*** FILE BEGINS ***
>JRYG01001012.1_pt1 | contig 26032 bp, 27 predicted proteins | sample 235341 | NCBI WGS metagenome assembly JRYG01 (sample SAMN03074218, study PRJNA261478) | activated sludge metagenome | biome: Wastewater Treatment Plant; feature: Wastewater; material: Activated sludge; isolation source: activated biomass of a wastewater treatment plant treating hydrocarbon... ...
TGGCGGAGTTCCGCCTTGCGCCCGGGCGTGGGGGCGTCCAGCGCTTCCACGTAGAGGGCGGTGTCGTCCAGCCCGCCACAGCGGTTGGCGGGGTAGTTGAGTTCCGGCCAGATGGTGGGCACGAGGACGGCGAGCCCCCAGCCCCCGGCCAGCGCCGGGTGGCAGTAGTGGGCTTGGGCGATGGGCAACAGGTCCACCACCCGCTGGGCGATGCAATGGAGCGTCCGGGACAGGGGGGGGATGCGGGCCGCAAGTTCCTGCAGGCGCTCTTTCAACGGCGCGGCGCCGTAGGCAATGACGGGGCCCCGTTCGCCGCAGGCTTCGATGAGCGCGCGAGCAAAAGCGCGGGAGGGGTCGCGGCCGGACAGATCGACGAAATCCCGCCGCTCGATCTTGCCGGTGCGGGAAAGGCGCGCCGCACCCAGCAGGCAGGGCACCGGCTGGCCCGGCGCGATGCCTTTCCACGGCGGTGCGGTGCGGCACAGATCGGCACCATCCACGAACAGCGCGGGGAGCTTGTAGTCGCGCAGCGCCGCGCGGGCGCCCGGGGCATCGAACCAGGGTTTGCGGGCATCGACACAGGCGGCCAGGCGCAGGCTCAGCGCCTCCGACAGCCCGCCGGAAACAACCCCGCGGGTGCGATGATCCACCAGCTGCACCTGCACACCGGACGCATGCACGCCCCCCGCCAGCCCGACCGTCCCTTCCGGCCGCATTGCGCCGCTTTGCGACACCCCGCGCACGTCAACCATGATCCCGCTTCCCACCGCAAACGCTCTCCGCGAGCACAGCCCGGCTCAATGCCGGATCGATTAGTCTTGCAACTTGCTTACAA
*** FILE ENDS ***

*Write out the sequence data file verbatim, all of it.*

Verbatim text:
>JRYG01001012.1_pt1 | contig 26032 bp, 27 predicted proteins | sample 235341 | NCBI WGS metagenome assembly JRYG01 (sample SAMN03074218, study PRJNA261478) | activated sludge metagenome | biome: Wastewater Treatment Plant; feature: Wastewater; material: Activated sludge; isolation source: activated biomass of a wastewater treatment plant treating hydrocarbon... ...
TGGCGGAGTTCCGCCTTGCGCCCGGGCGTGGGGGCGTCCAGCGCTTCCACGTAGAGGGCGGTGTCGTCCAGCCCGCCACAGCGGTTGGCGGGGTAGTTGAGTTCCGGCCAGATGGTGGGCACGAGGACGGCGAGCCCCCAGCCCCCGGCCAGCGCCGGGTGGCAGTAGTGGGCTTGGGCGATGGGCAACAGGTCCACCACCCGCTGGGCGATGCAATGGAGCGTCCGGGACAGGGGGGGGATGCGGGCCGCAAGTTCCTGCAGGCGCTCTTTCAACGGCGCGGCGCCGTAGGCAATGACGGGGCCCCGTTCGCCGCAGGCTTCGATGAGCGCGCGAGCAAAAGCGCGGGAGGGGTCGCGGCCGGACAGATCGACGAAATCCCGCCGCTCGATCTTGCCGGTGCGGGAAAGGCGCGCCGCACCCAGCAGGCAGGGCACCGGCTGGCCCGGCGCGATGCCTTTCCACGGCGGTGCGGTGCGGCACAGATCGGCACCATCCACGAACAGCGCGGGGAGCTTGTAGTCGCGCAGCGCCGCGCGGGCGCCCGGGGCATCGAACCAGGGTTTGCGGGCATCGACACAGGCGGCCAGGCGCAGGCTCAGCGCCTCCGACAGCCCGCCGGAAACAACCCCGCGGGTGCGATGATCCACCAGCTGCACCTGCACACCGGACGCATGCACGCCCCCCGCCAGCCCGACCGTCCCTTCCGGCCGCATTGCGCCGCTTTGCGACACCCCGCGCACGTCAACCATGATCCCGCTTCCCACCGCAAACGCTCTCCGCGAGCACAGCCCGGCTCAATGCCGGATCGATTAGTCTTGCAACTTGCTTACAA